as two parallel ridges.

The mineralogical effect is that, in general, where the
agencies have made themselves most strongly felt there
is a recrystallization of the rocks. This is produced by
an interchange of the molecules within short distances
whereby former chemical combinations are broken up and
new ones formed. In mass, that is, in sum total, the
chemical composition of the altered rock generally re-
mains the same, except that volatile compounds, water,
carbon dioxide, organic matter, etc., are driven out, and
in some cases, volatile components, fluorine, boron, etc.,
may be added by the mineralizing vapors from the
igneous mass.


Modes of Occurrence. The widest and most pronounced
contact zones as a rule are noticed about the great intrusive
stocks and batholiths. This is most natural, since the
vast size of the igneous body supplies heat and vapors for
a great length of time. Around them contact zones a
mile and even more in breadth have been observed in
many places. Next to them perhaps the most striking
are seen about old volcanic necks. The breadth and
intensity here often seem disproportionate to the size of
the igneous mass but this is to be explained by the fact
that the necks represent conduits through which fresh
supplies of highly heated matter have been successively
passing. This renewal of matter in the conduit may thus
induce a superadded effect. In such cases there may be
no endomorphic effect of cooling on texture as described
above; the conduit walls are so highly heated that the tex-
ture of the igneous rock remains the same up to the very
contact wall.

In the case of dikes considerable variations may be
seen; in small dikes the effect may be noticed only a few
inches or even less, while in large ones it may extend
many yards on either side. Again, some dikes have served
as conduits for magma passing up through them into
larger intrusions above, feeding sheets or laccoliths or
giving rise to extrusive outflows. About them the meta-
morphism will naturally be greater, other things being
equal, than where a fissure was filled by a single charge
of magma which immediately came to rest. For this
reason the metamorphism induced by intrusive sheets
and laccoliths is generally inconsiderable, since they also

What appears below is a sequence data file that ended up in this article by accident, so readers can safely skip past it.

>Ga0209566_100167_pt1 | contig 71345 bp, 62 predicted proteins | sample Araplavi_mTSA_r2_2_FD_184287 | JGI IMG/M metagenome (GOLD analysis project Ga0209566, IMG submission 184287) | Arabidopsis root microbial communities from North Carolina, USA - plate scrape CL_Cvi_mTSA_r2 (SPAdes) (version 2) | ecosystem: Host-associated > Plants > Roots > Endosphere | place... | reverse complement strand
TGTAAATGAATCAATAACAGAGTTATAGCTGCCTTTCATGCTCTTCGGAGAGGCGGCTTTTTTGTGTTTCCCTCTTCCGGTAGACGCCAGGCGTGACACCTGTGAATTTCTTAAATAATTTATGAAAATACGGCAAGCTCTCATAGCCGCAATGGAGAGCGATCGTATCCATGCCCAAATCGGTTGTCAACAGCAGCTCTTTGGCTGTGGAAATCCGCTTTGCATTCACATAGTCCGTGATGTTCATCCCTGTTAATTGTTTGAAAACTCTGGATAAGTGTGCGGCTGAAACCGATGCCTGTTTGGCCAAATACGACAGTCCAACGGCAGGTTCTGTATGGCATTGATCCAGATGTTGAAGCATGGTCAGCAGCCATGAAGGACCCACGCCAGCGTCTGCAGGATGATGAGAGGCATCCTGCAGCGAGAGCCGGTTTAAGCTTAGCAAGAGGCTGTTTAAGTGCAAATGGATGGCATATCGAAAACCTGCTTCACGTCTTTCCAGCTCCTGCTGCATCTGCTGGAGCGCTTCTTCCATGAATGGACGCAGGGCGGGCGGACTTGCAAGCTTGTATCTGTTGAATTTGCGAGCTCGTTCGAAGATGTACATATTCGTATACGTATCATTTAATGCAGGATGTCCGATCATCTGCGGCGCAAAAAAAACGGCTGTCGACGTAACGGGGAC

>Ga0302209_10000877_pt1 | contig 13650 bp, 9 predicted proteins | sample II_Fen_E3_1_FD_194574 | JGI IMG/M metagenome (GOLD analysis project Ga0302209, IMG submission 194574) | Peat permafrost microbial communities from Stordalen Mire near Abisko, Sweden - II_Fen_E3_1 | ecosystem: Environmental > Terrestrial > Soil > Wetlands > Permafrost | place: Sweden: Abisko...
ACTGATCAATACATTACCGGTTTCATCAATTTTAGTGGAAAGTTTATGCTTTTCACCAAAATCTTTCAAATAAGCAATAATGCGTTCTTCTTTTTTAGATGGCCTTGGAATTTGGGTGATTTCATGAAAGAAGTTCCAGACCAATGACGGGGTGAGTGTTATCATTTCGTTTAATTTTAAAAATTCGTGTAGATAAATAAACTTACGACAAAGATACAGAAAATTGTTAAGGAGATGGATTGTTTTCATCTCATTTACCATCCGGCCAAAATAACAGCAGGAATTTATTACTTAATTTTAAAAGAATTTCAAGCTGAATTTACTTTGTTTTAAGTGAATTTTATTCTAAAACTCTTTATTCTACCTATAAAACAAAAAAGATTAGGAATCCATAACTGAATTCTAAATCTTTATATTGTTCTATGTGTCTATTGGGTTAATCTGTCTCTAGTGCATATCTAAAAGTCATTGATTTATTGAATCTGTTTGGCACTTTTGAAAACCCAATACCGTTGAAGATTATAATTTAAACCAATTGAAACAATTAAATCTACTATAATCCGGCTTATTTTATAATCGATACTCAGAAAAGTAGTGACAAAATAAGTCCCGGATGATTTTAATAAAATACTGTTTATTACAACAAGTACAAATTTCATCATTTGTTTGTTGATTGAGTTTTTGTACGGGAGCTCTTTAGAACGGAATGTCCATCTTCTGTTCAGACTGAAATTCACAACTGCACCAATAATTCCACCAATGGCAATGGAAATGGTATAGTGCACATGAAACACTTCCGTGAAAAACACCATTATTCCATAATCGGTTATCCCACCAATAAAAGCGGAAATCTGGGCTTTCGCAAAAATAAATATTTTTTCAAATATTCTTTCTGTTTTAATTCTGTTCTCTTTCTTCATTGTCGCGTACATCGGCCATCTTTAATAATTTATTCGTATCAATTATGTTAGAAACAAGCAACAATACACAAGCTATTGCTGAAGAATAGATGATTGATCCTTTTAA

represent a single charge of magma into the rocks about
them, which is not renewed. Immediately at the contact
and for a few feet or yards beyond, the rocks may be
altered but the effect soon dies out except in the cases of
very powerful sheets and large laccoliths. With extrusive
lava flows a small amount of baking or hardening of the
rocks and soils on which they rest is often seen.



Position of the Rocks. It is a common thing to observe
that the width of the contact zone varies considerably
from place to place about the intrusive mass. This may be
due to underground irregularities in the igneous rock body,
a wide extension of the zone pointing to a corresponding

extension of the mass be-
low, as illustrated in Figs.
7 1 and 72. In the stratified
rocks the position or atti-
tude of the planes of strat-
ification to the intrusive
mass is also important.
Thus in Fig. 73 the beds at
B dipping into the mass
of granite C tend to have
their bedding planes and joints opened by the upward
movement of the magma, and their position is such as to
facilitate the entrance and wide extension of the vapors

Fig. 71. Ground Plan or Map of an
Intruded Stock and its Contact Zone.

Fig. 73. Vertical Section along
Line A B in Fig. 71.

Fig. 73. Section showing width

of Contact Zone depending

on Position of Beds.

and heat, thus producing a broad contact zone. On the
side A on the contrary the conditions are just the reverse
of this and a much narrower contact zone is the result.

Effect on Different Kinds of Rocks. In a general way
the most notable effects are produced on sedimentary
rocks and these for purposes of consideration may be
divided into the sandstones, limestones, clay shales or
slates and their various admixtures. On pure quartz
sandstones the effect is relatively slight though for short


distances and in the near zone of most intensive action
they are sometimes found hardened into quartzites.
Pure limestones are recrystallized and changed into
marble and not infrequently in large masses and extending
over considerable distances. The most notable effects
are produced when the limestones are impure, containing
quartz sand and clay mixed with them. In this case the
Si0 2 drives C02 out and carbonates are changed to
silicates. If the limestone is a dolomite containing
magnesia the results are more complex. Some of the
simpler of these changes may be reaolily shown by equa-

Online LibraryLouis V. (Louis Valentine) PirssonRocks and rock minerals; a manual of the elements of petrology without the use of the microscope, for the geologist, engineer, miner, architect, etc., and for instruction in colleges and schools → online text (page 15 of 35)